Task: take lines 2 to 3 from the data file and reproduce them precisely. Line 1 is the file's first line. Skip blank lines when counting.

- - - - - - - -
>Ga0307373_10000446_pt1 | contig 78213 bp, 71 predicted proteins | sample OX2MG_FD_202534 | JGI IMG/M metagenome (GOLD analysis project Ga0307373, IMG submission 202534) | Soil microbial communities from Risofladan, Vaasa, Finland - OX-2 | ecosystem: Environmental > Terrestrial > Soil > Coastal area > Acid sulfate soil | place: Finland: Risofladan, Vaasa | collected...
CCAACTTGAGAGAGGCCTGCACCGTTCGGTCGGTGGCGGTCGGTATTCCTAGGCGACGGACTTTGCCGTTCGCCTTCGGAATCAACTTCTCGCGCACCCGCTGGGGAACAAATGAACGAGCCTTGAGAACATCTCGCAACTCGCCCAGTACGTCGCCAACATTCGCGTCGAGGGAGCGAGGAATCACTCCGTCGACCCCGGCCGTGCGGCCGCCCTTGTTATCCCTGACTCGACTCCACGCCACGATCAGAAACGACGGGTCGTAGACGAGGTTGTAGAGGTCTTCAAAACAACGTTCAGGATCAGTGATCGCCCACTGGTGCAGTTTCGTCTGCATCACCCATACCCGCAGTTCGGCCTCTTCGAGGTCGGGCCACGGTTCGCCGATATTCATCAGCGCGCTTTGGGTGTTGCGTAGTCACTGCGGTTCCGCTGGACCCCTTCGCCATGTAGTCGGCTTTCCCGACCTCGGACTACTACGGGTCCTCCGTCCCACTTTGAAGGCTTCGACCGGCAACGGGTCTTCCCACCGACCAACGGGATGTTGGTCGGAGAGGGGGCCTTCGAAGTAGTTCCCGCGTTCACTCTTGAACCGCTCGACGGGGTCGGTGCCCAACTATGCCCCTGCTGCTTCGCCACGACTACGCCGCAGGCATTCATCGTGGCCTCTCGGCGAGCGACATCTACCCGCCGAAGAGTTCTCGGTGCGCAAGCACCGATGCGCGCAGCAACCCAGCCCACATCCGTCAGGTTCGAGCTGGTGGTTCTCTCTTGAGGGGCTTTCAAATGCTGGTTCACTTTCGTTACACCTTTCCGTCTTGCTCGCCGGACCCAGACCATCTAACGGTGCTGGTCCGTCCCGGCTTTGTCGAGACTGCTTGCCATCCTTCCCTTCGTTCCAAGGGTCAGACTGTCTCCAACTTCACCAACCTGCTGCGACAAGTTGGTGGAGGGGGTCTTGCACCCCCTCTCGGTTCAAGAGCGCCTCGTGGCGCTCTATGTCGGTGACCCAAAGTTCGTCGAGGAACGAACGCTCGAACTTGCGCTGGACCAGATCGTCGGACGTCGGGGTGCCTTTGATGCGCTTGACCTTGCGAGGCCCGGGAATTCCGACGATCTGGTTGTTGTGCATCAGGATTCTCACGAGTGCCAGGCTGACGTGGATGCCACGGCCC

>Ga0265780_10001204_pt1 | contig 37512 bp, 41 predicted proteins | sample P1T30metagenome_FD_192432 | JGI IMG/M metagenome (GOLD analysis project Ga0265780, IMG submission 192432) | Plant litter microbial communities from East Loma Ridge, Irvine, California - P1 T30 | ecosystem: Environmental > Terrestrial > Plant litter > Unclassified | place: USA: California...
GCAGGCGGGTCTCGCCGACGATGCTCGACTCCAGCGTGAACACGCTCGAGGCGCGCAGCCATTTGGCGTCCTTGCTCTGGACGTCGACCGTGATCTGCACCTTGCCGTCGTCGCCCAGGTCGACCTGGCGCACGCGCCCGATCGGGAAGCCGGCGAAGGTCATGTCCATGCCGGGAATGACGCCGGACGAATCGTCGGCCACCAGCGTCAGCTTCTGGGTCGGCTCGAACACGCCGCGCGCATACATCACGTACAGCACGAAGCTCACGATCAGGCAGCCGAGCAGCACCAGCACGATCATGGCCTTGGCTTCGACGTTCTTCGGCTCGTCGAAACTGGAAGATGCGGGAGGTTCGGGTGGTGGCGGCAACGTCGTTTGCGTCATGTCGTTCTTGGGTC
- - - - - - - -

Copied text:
CCAACTTGAGAGAGGCCTGCACCGTTCGGTCGGTGGCGGTCGGTATTCCTAGGCGACGGACTTTGCCGTTCGCCTTCGGAATCAACTTCTCGCGCACCCGCTGGGGAACAAATGAACGAGCCTTGAGAACATCTCGCAACTCGCCCAGTACGTCGCCAACATTCGCGTCGAGGGAGCGAGGAATCACTCCGTCGACCCCGGCCGTGCGGCCGCCCTTGTTATCCCTGACTCGACTCCACGCCACGATCAGAAACGACGGGTCGTAGACGAGGTTGTAGAGGTCTTCAAAACAACGTTCAGGATCAGTGATCGCCCACTGGTGCAGTTTCGTCTGCATCACCCATACCCGCAGTTCGGCCTCTTCGAGGTCGGGCCACGGTTCGCCGATATTCATCAGCGCGCTTTGGGTGTTGCGTAGTCACTGCGGTTCCGCTGGACCCCTTCGCCATGTAGTCGGCTTTCCCGACCTCGGACTACTACGGGTCCTCCGTCCCACTTTGAAGGCTTCGACCGGCAACGGGTCTTCCCACCGACCAACGGGATGTTGGTCGGAGAGGGGGCCTTCGAAGTAGTTCCCGCGTTCACTCTTGAACCGCTCGACGGGGTCGGTGCCCAACTATGCCCCTGCTGCTTCGCCACGACTACGCCGCAGGCATTCATCGTGGCCTCTCGGCGAGCGACATCTACCCGCCGAAGAGTTCTCGGTGCGCAAGCACCGATGCGCGCAGCAACCCAGCCCACATCCGTCAGGTTCGAGCTGGTGGTTCTCTCTTGAGGGGCTTTCAAATGCTGGTTCACTTTCGTTACACCTTTCCGTCTTGCTCGCCGGACCCAGACCATCTAACGGTGCTGGTCCGTCCCGGCTTTGTCGAGACTGCTTGCCATCCTTCCCTTCGTTCCAAGGGTCAGACTGTCTCCAACTTCACCAACCTGCTGCGACAAGTTGGTGGAGGGGGTCTTGCACCCCCTCTCGGTTCAAGAGCGCCTCGTGGCGCTCTATGTCGGTGACCCAAAGTTCGTCGAGGAACGAACGCTCGAACTTGCGCTGGACCAGATCGTCGGACGTCGGGGTGCCTTTGATGCGCTTGACCTTGCGAGGCCCGGGAATTCCGACGATCTGGTTGTTGTGCATCAGGATTCTCACGAGTGCCAGGCTGACGTGGATGCCACGGCCC

>Ga0265780_10001204_pt1 | contig 37512 bp, 41 predicted proteins | sample P1T30metagenome_FD_192432 | JGI IMG/M metagenome (GOLD analysis project Ga0265780, IMG submission 192432) | Plant litter microbial communities from East Loma Ridge, Irvine, California - P1 T30 | ecosystem: Environmental > Terrestrial > Plant litter > Unclassified | place: USA: California...